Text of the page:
The Supreme Court has recently confirmed which party has the burden of proving discrimination under the Equality Act 2010, in the case of Efobi v Royal Mail Group Limited.


Prior to the Efobi case, it had been understood that, where claimants bring a claim for discrimination under the Equality Act 2010, they must first prove facts from which a tribunal could conclude that the respondent (usually the employer) could potentially have committed an unlawful act of discrimination. If the claimant can discharge this burden of proof, the burden then falls to the respondent to prove that the alleged act was not an act of unlawful discrimination. This is often referred to as the ‘shifting burden of proof’ and it is unique to discrimination claims.


Mr Ike Efobi is black Nigerian and a citizen of the Republic of Ireland. He has qualifications in Information Systems and Forensic Computing.

Mr Efobi was employed by Royal Mail as a postman. However, he wanted to be employed in the management/IT service area of the business, so that he could put his qualifications to better use. Mr Efobi therefore made over 30 applications for various management/IT roles.

None of Mr Efobi’s applications were successful. He therefore brought claims for direct and indirect discrimination, victimisation and harassment on the grounds of race against Royal Mail.

The Employment Tribunal rejected all Mr Efobi’s claims apart from his victimisation claim and one complaint of harassment. The Employment Tribunal rejected Mr Efobi’s direct discrimination claim on the basis that he had failed to discharge his burden of proving facts from which the Tribunal could conclude that discrimination might have taken place.

Mr Efobi appealed against the dismissal of his direct discrimination claim.

The Employment Appeal Tribunal (the “EAT”) allowed Mr Efobi’s appeal. It held that there was no burden on a claimant to prove anything in a discrimination case. Rather, the tribunal has to look at the facts of the case as a whole, and it is a matter for the respondent as to whether it chooses to adduce evidence to disprove the allegations made by the claimant.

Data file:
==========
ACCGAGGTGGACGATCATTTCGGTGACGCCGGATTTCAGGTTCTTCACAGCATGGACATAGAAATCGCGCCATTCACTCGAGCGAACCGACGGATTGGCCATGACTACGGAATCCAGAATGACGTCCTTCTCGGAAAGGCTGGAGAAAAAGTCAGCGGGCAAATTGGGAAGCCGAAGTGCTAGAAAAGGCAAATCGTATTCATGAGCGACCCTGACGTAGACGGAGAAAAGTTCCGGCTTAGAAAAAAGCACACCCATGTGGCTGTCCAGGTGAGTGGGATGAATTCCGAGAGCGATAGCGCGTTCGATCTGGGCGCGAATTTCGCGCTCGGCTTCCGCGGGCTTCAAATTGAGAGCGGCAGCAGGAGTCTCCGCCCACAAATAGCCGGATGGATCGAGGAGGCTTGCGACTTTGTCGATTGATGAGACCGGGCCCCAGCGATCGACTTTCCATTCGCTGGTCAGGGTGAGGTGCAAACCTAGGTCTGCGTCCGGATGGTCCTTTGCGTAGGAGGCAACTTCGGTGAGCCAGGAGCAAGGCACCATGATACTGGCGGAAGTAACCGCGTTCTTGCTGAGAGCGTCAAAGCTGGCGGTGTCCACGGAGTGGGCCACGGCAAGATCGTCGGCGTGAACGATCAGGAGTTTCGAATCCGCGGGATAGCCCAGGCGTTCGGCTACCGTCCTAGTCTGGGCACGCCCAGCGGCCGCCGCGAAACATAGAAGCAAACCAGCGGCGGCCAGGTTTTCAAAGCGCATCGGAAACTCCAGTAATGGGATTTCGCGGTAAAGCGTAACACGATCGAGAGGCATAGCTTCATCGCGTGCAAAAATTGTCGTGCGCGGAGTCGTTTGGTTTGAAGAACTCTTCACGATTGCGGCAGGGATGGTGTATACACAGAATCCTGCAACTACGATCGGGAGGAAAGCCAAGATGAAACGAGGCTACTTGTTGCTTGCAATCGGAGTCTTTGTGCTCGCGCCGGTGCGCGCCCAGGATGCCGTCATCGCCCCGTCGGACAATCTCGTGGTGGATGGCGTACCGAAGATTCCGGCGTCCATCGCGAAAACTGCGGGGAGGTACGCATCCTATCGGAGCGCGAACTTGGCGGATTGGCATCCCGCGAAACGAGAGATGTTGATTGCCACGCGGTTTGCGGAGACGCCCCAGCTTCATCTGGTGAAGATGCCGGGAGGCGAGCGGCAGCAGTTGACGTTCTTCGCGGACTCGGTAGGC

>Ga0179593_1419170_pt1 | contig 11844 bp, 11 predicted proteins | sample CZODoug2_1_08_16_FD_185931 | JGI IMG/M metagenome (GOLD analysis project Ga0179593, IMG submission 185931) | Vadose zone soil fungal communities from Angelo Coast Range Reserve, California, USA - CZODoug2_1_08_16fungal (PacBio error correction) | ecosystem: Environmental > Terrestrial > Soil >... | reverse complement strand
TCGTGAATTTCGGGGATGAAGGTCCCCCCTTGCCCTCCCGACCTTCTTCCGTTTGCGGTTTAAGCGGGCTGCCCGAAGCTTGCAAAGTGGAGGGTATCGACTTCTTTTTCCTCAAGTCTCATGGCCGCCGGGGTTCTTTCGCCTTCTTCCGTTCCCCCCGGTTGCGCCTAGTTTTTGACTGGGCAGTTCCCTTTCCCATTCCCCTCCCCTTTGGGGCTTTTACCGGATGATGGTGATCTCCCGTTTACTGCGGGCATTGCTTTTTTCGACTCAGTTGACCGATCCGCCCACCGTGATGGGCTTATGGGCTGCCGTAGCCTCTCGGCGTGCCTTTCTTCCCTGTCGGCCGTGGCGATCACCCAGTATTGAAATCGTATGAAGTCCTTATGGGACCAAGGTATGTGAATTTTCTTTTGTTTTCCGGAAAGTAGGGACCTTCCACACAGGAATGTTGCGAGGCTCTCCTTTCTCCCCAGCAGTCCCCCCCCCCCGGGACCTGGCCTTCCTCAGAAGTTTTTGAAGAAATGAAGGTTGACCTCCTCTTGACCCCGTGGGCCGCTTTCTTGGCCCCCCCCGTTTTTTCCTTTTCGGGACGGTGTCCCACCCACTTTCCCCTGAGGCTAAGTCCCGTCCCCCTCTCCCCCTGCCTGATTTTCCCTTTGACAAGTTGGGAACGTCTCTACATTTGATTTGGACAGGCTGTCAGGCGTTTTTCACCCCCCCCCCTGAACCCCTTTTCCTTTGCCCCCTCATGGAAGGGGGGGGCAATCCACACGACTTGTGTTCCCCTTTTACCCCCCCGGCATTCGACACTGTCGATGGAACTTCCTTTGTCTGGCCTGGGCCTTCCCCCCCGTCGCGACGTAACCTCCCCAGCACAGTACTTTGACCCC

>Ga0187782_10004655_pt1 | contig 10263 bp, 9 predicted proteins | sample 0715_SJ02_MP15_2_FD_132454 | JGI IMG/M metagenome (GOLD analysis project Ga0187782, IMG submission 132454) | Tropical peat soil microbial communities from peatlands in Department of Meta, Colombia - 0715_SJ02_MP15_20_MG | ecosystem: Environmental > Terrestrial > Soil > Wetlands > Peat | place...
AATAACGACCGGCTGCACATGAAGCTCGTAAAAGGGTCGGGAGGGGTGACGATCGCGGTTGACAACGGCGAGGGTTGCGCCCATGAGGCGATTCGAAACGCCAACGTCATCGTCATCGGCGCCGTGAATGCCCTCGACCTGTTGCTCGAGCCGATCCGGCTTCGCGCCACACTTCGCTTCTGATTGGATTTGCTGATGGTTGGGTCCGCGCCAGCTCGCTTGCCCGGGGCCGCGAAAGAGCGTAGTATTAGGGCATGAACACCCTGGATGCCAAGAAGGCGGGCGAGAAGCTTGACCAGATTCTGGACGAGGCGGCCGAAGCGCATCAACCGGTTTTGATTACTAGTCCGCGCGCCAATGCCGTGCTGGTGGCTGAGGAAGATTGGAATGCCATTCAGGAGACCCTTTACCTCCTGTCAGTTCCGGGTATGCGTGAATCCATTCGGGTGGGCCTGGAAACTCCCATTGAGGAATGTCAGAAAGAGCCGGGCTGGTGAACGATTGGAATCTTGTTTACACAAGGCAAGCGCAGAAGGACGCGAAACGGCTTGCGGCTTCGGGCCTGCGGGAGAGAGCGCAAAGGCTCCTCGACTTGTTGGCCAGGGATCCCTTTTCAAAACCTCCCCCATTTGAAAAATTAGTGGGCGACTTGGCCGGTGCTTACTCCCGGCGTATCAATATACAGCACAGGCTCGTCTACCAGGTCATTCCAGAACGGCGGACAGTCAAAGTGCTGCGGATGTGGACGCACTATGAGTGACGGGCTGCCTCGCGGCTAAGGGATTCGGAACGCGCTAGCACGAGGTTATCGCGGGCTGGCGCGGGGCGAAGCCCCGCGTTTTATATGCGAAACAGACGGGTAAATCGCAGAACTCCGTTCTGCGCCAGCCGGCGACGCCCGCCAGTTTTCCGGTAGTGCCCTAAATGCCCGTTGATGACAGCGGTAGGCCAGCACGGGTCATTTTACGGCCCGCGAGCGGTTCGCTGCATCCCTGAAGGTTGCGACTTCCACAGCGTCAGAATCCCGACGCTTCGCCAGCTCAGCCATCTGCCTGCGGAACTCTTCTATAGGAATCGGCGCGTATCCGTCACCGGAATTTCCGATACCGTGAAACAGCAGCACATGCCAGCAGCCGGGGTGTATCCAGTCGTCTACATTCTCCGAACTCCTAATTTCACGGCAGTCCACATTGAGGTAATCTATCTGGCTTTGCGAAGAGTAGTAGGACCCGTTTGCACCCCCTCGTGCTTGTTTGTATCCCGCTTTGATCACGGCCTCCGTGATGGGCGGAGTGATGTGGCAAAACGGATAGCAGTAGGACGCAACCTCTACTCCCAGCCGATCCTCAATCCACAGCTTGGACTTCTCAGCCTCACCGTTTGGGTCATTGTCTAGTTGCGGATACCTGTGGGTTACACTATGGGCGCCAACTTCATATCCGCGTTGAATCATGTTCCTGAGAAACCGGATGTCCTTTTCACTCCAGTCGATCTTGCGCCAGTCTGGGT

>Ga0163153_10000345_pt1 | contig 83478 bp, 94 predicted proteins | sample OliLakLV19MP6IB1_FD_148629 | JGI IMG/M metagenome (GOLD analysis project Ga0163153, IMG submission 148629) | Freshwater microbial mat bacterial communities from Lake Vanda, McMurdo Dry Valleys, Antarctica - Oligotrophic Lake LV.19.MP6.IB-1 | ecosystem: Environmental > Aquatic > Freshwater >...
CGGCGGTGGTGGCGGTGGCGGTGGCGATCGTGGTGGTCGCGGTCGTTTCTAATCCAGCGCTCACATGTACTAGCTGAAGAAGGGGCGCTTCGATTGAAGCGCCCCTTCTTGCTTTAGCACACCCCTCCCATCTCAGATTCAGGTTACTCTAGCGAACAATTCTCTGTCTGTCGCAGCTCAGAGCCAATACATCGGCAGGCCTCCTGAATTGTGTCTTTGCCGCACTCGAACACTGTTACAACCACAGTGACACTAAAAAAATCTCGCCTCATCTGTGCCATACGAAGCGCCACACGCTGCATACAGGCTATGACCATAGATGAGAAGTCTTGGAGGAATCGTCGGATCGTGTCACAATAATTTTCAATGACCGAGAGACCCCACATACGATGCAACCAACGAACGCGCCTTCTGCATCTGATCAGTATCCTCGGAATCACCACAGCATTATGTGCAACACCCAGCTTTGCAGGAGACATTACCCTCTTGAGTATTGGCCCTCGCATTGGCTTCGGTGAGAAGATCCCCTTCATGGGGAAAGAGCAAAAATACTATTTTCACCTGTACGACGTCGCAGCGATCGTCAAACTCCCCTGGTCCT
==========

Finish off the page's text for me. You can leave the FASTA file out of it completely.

However, the Court of Appeal overturned that decision, and the case was then heard by the Supreme Court.


The Supreme Court has now had the last word on this question of the ‘shifting burden of proof’ and has, unanimously, overturned the decision of the EAT.

The Supreme Court confirmed that the Equality Act 2010 imposes an initial burden on the claimant to prove facts from which a Tribunal could conclude that the respondent could potentially have committed an unlawful act of discrimination, thereby reinstating the status quo.

However, the Supreme Court commented that it is important not to read too much into this. It is likely only to be of significance that the claimant has an initial burden of proof where there is room for doubt as to the facts of a discrimination case – for example, where it is unclear whether the alleged acts of discrimination took place at all. Where the facts are not disputed, the key question will be whether the respondent can prove that discrimination has not in fact occurred.


This is a helpful decision for employers as it confirms that, before a claimant’s discrimination claim can get off the ground, they must first prove the facts of their case.

However, in many cases the facts of a discrimination claim are not disputed: for example, it is often agreed that a claimant was dismissed, or that inappropriate comments were made towards them, but it is disputed that these acts amount to discrimination.

In those circumstances, it will not be difficult for the claimant to discharge its initial burden of proof and the burden will then immediately fall to the respondent to prove that discrimination did not in fact take place.

This case therefore serves as a useful reminder to employers that, even where allegations appear to be entirely vexatious, it is for the employer to disprove discrimination, rather than for the claimant to prove it.

Note the Equality Act 2010 does not extend to Northern Ireland, but the decision of the Supreme Court provides welcome clarification that the burden of proof remains with claimant to prove, on balance of probabilities, facts from which a Tribunal can establish there has been an unlawful act of discrimination.

You can read the Supreme Court’s full Judgment here.

Contributor: John Smith

This publication is intended for general guidance and represents our understanding of the relevant law and practice as at July 2021. Specific advice should be sought for specific cases. For more information see our terms & conditions.

Date published

29 July 2021

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